Gordon Brown has been crowned Labour leader, promising to give the party not just policies but "a soul".
Tony Blair said his longtime chancellor had "all the qualities to mark him out as a great prime minister" when he takes over on Wednesday.
Mr Brown praised Mr Blair and pledged to "renew" the party to meet voters' changing aspirations.
It follows Harriet Harman's narrow win in the six-way race to succeed John Prescott as deputy Labour leader.
She pipped Education Secretary Alan Johnson by 50.4% to 49.6% in the fifth round of voting after the other four contenders' second preference votes were reallocated.
Mr Brown said from now on the party's deputy leader would also be its chairman and he pledged to give party members more of a say in policy, with "one member one vote" over its programme for government.
He also announced the appointment of Transport Secretary Douglas Alexander as general election co-ordinator, "so that we are ready not just to fight but to win a general election".
The BBC understands it is unlikely Mr Brown will appoint a deputy prime minister to replace John Prescott, with his responsibilities being given to another member of the Cabinet.
Brown's 'immediate priority'
Mr Brown was introduced to Labour activists at a special conference in Manchester by Tony Blair, who described him as a "friend for over 20 years and from today the leader of our party, very soon to be the leader of our country".
Mr Brown began his acceptance speech by saying: "It is with humility, pride and a great sense of duty that I accept the privilege and the great responsibility of leading our party and changing our country."
He singled out education and the crisis in affordable housing as two of his top priorities, promising more social housing and help for people to get on the property ladder.
But he said the NHS was his "immediate priority," adding he wanted to discuss "a new settlement for a modern NHS" with more power in the hands of patients and staff.
He pledged to eradicate child poverty and "hand more to people" through constitutional reform and strengthening local democracy.
He also pledged to tackle job insecurity, increase neighbourhood policing and do more to protect the "British way of life".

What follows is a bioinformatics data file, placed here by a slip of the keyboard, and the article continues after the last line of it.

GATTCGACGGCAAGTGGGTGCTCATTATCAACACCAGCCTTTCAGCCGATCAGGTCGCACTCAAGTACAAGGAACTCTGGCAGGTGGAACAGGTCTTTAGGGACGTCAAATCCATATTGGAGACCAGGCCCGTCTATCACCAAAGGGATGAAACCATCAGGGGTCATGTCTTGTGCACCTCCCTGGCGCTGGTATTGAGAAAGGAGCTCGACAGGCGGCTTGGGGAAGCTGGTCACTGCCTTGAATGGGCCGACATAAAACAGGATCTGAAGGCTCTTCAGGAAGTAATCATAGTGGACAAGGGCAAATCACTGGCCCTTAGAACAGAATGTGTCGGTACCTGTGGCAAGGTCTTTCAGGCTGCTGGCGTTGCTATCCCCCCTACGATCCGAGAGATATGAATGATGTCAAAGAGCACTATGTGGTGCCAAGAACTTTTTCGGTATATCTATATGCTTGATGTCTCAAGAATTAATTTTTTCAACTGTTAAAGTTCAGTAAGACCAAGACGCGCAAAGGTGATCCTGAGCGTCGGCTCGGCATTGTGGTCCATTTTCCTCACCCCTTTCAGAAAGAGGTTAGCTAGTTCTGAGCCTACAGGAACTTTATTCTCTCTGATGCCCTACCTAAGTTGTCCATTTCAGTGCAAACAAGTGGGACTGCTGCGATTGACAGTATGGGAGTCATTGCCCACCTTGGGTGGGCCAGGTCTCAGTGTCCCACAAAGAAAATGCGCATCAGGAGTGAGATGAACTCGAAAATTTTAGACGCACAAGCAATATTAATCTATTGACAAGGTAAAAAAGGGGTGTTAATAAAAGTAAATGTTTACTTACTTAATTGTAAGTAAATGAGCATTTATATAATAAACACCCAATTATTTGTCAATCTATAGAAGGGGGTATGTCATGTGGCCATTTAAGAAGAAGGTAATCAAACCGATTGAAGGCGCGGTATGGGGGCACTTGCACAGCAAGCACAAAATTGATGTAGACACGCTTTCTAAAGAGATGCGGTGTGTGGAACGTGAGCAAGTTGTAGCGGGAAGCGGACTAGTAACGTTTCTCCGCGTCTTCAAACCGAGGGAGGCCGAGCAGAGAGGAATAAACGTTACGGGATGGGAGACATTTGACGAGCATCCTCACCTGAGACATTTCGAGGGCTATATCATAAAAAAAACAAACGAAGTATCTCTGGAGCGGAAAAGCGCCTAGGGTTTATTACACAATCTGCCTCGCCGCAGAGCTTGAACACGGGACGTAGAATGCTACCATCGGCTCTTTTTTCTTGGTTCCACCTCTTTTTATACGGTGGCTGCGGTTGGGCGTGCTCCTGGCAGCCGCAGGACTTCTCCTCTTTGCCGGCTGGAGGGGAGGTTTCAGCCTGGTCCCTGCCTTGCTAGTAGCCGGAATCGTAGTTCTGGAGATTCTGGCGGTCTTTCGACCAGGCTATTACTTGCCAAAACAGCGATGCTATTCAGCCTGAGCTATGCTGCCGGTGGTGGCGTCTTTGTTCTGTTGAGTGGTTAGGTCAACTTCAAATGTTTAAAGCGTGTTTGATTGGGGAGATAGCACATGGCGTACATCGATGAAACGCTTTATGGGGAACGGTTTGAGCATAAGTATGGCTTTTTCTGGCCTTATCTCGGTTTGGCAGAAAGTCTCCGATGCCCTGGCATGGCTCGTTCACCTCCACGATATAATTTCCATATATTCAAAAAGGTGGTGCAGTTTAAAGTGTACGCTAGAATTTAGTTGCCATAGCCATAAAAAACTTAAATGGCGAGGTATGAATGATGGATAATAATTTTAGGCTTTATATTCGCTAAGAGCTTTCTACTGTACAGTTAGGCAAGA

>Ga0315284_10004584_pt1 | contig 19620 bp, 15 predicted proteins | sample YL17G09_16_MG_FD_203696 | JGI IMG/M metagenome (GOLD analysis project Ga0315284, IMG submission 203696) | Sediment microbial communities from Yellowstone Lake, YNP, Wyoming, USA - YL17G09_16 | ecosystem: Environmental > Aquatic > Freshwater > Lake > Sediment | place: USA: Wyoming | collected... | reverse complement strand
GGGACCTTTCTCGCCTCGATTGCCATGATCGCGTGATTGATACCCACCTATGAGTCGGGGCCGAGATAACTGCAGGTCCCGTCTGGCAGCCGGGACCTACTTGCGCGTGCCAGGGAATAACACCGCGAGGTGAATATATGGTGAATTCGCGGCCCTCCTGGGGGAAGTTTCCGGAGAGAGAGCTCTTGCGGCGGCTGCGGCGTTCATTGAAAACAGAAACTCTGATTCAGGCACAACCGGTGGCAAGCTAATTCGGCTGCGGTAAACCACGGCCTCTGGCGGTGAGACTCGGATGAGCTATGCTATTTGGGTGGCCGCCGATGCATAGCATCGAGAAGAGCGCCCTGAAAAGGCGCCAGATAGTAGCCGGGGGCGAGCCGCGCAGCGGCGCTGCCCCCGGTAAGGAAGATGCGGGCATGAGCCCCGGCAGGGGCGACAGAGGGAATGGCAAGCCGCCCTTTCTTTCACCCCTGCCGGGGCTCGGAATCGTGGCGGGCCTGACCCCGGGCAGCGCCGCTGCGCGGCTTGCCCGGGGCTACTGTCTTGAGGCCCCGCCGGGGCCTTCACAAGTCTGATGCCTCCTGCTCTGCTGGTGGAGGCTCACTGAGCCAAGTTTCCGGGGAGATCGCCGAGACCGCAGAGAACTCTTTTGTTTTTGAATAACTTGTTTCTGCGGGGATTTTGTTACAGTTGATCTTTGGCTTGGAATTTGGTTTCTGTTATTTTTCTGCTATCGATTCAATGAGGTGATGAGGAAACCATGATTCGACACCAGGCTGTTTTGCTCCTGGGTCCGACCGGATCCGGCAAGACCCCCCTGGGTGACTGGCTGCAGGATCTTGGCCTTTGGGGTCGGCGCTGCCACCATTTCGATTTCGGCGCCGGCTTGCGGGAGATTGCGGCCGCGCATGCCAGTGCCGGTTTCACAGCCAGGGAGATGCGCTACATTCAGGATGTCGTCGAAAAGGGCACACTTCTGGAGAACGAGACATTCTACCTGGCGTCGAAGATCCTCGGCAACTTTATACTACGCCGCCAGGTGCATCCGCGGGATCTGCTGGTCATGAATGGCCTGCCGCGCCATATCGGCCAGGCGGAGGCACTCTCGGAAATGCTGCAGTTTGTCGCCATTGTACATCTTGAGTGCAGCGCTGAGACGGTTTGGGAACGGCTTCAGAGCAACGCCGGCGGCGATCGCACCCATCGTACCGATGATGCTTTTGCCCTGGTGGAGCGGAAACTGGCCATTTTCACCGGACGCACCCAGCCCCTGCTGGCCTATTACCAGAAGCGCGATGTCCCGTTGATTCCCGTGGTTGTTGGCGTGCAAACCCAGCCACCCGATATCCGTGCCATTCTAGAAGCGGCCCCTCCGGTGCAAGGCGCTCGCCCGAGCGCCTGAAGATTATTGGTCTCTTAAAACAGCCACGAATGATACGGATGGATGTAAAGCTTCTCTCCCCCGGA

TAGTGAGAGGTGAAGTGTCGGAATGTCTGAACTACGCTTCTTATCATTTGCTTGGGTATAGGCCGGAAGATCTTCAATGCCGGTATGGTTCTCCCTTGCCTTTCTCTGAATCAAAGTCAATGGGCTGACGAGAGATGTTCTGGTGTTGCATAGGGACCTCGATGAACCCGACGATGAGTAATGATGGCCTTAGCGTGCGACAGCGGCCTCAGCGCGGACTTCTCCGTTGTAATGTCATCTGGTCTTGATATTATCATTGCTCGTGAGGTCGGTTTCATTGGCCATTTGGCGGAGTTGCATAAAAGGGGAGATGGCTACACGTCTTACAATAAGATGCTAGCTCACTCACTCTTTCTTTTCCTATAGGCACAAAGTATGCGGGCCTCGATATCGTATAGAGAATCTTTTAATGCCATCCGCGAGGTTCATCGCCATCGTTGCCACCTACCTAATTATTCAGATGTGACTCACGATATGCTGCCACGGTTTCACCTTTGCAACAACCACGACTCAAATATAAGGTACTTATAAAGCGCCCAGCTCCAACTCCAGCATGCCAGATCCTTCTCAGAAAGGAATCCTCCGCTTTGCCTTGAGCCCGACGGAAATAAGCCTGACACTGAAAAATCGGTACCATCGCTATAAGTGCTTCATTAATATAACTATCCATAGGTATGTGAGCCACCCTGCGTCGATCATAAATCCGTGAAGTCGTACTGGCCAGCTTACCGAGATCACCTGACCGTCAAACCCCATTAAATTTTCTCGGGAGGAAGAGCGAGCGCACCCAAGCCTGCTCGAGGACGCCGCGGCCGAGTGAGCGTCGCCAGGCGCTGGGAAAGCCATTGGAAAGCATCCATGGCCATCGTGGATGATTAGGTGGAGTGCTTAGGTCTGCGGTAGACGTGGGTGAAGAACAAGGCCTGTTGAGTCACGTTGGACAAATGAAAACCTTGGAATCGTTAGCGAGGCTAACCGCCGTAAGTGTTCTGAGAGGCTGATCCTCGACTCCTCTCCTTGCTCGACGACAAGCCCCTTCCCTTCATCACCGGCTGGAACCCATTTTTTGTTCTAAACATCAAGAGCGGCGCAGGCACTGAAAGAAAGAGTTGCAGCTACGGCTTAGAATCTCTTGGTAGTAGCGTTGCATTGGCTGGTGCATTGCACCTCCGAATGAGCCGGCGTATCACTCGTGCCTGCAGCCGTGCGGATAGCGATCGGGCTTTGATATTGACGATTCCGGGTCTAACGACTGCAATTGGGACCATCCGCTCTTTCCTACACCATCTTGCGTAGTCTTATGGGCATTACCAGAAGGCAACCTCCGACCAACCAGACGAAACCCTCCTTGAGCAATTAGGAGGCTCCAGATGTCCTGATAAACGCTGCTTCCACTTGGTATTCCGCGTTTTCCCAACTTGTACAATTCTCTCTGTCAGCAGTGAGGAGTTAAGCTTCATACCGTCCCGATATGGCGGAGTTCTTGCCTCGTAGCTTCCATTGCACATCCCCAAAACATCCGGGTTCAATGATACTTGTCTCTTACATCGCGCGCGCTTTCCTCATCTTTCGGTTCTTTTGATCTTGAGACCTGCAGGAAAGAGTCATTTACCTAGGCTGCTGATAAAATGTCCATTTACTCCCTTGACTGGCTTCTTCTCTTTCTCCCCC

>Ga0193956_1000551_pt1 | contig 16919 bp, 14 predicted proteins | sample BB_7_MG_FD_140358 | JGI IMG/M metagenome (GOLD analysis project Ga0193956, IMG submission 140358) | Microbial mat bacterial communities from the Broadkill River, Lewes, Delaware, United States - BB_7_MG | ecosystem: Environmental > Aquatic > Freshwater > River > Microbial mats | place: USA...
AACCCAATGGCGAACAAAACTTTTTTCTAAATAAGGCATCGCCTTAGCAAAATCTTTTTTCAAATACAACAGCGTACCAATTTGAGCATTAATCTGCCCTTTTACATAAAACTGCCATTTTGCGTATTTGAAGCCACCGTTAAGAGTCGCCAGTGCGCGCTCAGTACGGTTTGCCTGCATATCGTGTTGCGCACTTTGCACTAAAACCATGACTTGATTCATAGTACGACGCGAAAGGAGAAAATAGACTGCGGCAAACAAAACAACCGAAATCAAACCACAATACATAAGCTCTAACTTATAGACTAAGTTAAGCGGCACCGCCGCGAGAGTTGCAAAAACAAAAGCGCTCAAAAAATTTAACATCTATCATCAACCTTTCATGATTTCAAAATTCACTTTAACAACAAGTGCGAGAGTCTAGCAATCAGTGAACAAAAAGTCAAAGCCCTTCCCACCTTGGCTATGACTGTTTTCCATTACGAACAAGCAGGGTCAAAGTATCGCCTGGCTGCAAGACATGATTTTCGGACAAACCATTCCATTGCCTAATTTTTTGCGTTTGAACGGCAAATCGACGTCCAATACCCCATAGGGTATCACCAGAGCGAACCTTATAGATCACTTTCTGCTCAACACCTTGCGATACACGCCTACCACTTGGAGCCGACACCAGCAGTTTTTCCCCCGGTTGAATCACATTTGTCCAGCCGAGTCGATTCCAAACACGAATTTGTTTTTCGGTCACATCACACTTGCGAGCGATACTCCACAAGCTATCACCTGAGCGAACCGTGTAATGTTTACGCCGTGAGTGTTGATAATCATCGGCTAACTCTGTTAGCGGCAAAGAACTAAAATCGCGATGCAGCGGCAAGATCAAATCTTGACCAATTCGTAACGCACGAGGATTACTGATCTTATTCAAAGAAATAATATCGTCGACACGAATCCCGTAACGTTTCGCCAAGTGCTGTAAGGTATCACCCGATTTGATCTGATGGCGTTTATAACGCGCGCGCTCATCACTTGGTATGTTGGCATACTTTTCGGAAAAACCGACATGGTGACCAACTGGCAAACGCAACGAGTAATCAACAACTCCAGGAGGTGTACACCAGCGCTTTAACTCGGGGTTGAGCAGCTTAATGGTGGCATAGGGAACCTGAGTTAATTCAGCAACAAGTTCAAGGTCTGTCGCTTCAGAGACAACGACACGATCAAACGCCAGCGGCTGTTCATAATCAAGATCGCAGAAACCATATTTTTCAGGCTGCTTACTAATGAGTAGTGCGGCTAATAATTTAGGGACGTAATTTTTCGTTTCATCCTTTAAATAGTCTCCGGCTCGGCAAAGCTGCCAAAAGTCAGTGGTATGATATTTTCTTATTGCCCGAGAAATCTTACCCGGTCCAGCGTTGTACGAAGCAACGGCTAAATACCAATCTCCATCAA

On foreign affairs, he acknowledged Iraq had been "a divisive issue for our party and our country" and he pledged to " learn lessons that need to be learned".
He described Britain as a "country of rising aspiration", saying voters had told him they wanted a "higher class" of public services "tailored to individual needs".
But he said he was a "conviction politician," adding: "The party I lead must have more than a set of policies - we must have a soul.
"Wherever we find opportunity denied, aspirations unfulfilled, potential unrealised; wherever and whenever we find injustice and unfairness, there we must be also - and it is our duty to act."
He ended his speech by promising to "heed and lead the call of change" when he took office on Wednesday.
"The new government I will lead belongs to you. I will work hard for you. I shall always try my utmost. I am ready to serve," he told Labour activists to a standing ovation.
Mr Brown's campaign manager Jack Straw said the speech would "inspire confidence and trust that this is a man to lead the nation not only up to the next election but well beyond".
He said Mr Brown had been able to "move away from the bank manager role and reach out to people" during the past six weeks as he has toured the country.
As the chancellor starts his new job as party leader, and prepares to become prime minister on Wednesday, an Ipsos/Mori opinion poll in the Observer suggested Labour had risen 4% to 39% over the past month and that Conservatives had slipped a point to 36%.
Liberal Democrat support fell from 18% to 15%, the poll suggested.
Some 1,970 UK adults were interviewed for the party share poll.
Conservative Party chairman Francis Maude said: "Harriet Harman is the first appointment of the Brown era and she believes in more money for the unions and a review of Trident.
"The country will be interested in how the unelected Gordon Brown responds to the views of the newly elected Deputy Leader of the Labour Party."
Lib Dem leader Sir Menzies Campbell called for a general election, saying: "This has been the longest coronation in history.
"Neither Labour members nor the British public have chosen the new prime minister. He should seek a mandate immediately."